Business Strategy Alignment
Touting Global Reach May Not Pay Off for U.S. Companies, Study Says

Projecting an image as a brand with global appeal is often a fundamental aspect of multinational corporations' (MNCs') strategy - a core focus of their marketing campaigns, employee recruitment efforts, and relationships with supply chain partners and others. But some markets and certain consumers prefer local firms, according to research in the Journal of International Marketing.

The study authors' analysis began with the recognition that corporate brands succeed largely because they can provide two types of value to consumers. The first is functional, and entails offering a higher-quality product or a product that is a better value for the money than products offered by competitors. The second type of value is psychological, and involves appealing to consumers’ emotions or providing them with social signifiers via their branded products (luxury watches, for example, or eco-friendly vehicles).

Overall, foreign MNCs benefit more from their international appeal than do their domestic rivals — particularly in countries with emerging economies and in Japan, where trust in local firms seems to be lagging — and foreign MNCs “can more ably play the global card,” the authors write. However, in the developed countries of U.S. and Italy, there’s no significant advantage to being an overseas MNC with a global reputation. The authors posit that consumers in these countries have less sensitivity to foreignness because of their longer history of participation in the world marketplace, higher levels of immigration, and more ethnically diverse populations.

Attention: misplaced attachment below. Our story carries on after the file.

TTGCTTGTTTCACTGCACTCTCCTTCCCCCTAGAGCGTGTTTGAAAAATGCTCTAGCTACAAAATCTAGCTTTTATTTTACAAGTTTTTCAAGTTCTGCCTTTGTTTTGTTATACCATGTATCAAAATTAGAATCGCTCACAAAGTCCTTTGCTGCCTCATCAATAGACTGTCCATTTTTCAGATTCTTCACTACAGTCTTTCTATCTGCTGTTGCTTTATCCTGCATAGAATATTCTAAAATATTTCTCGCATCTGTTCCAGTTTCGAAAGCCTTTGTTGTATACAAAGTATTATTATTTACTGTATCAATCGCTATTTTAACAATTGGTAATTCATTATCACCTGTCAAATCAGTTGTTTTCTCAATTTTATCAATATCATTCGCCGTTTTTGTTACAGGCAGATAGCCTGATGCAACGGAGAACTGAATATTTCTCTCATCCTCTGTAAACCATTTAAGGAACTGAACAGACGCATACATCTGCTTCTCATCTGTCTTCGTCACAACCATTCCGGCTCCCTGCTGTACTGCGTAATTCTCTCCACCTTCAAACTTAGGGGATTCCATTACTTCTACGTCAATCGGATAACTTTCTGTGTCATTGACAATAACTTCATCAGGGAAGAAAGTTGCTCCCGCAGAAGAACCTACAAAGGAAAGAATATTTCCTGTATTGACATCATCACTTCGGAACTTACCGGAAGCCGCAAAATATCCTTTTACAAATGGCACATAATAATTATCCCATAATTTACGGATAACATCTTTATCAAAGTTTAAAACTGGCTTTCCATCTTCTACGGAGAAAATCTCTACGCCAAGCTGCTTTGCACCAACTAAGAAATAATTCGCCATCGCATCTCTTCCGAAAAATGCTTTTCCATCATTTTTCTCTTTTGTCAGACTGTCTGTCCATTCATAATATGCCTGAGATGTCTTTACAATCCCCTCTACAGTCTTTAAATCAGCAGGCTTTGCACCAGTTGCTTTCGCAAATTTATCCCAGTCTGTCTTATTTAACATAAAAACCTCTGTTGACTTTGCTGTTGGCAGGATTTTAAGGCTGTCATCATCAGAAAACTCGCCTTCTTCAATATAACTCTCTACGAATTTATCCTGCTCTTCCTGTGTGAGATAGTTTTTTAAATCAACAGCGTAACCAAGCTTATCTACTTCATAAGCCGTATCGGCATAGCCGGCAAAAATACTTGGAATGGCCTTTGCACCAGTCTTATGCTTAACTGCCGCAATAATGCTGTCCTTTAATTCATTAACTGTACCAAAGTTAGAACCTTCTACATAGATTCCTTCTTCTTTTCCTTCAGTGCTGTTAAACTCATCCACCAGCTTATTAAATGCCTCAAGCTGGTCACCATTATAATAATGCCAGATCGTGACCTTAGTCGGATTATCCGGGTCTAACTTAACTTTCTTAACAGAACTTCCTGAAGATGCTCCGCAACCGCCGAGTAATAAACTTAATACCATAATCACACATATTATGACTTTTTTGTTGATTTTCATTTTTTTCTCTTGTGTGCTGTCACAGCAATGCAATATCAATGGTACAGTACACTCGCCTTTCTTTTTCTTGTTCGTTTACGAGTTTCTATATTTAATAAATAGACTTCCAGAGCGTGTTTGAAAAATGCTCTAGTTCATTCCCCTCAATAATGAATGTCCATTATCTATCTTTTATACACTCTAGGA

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The study authors' analysis began with the recognition that corporate brands succeed largely because they can provide two types of value to consumers. The first is functional, and entails offering a higher-quality product or a product that is a better value for the money than products offered by competitors. The second type of value is psychological, and involves appealing to consumers’ emotions or providing them with social signifiers via their branded products (luxury watches, for example, or eco-friendly vehicles).

Overall, foreign MNCs benefit more from their international appeal than do their domestic rivals — particularly in countries with emerging economies and in Japan, where trust in local firms seems to be lagging — and foreign MNCs “can more ably play the global card,” the authors write. However, in the developed countries of U.S. and Italy, there’s no significant advantage to being an overseas MNC with a global reputation. The authors posit that consumers in these countries have less sensitivity to foreignness because of their longer history of participation in the world marketplace, higher levels of immigration, and more ethnically diverse populations.

Read Full Article